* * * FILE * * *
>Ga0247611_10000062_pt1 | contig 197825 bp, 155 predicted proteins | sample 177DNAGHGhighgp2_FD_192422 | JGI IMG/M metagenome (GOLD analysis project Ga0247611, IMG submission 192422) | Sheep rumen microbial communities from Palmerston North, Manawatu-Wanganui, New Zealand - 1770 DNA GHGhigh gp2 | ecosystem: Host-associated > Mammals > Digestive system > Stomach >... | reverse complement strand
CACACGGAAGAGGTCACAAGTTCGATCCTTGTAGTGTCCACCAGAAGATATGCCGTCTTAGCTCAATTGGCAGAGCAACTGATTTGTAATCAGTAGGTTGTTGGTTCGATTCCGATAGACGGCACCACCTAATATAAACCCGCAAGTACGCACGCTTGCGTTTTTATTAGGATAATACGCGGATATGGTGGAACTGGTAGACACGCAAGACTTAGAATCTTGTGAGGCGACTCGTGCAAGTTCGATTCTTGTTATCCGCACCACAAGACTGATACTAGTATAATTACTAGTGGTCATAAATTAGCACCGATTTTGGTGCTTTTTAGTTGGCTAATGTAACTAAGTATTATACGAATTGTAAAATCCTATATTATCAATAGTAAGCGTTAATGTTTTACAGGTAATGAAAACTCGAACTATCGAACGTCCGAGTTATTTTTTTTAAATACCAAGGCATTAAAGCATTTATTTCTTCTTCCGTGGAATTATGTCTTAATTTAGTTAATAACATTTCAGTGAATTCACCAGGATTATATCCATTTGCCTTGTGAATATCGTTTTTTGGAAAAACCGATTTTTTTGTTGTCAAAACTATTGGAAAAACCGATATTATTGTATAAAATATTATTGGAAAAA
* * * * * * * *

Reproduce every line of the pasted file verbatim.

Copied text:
>Ga0247611_10000062_pt1 | contig 197825 bp, 155 predicted proteins | sample 177DNAGHGhighgp2_FD_192422 | JGI IMG/M metagenome (GOLD analysis project Ga0247611, IMG submission 192422) | Sheep rumen microbial communities from Palmerston North, Manawatu-Wanganui, New Zealand - 1770 DNA GHGhigh gp2 | ecosystem: Host-associated > Mammals > Digestive system > Stomach >... | reverse complement strand
CACACGGAAGAGGTCACAAGTTCGATCCTTGTAGTGTCCACCAGAAGATATGCCGTCTTAGCTCAATTGGCAGAGCAACTGATTTGTAATCAGTAGGTTGTTGGTTCGATTCCGATAGACGGCACCACCTAATATAAACCCGCAAGTACGCACGCTTGCGTTTTTATTAGGATAATACGCGGATATGGTGGAACTGGTAGACACGCAAGACTTAGAATCTTGTGAGGCGACTCGTGCAAGTTCGATTCTTGTTATCCGCACCACAAGACTGATACTAGTATAATTACTAGTGGTCATAAATTAGCACCGATTTTGGTGCTTTTTAGTTGGCTAATGTAACTAAGTATTATACGAATTGTAAAATCCTATATTATCAATAGTAAGCGTTAATGTTTTACAGGTAATGAAAACTCGAACTATCGAACGTCCGAGTTATTTTTTTTAAATACCAAGGCATTAAAGCATTTATTTCTTCTTCCGTGGAATTATGTCTTAATTTAGTTAATAACATTTCAGTGAATTCACCAGGATTATATCCATTTGCCTTGTGAATATCGTTTTTTGGAAAAACCGATTTTTTTGTTGTCAAAACTATTGGAAAAACCGATATTATTGTATAAAATATTATTGGAAAAA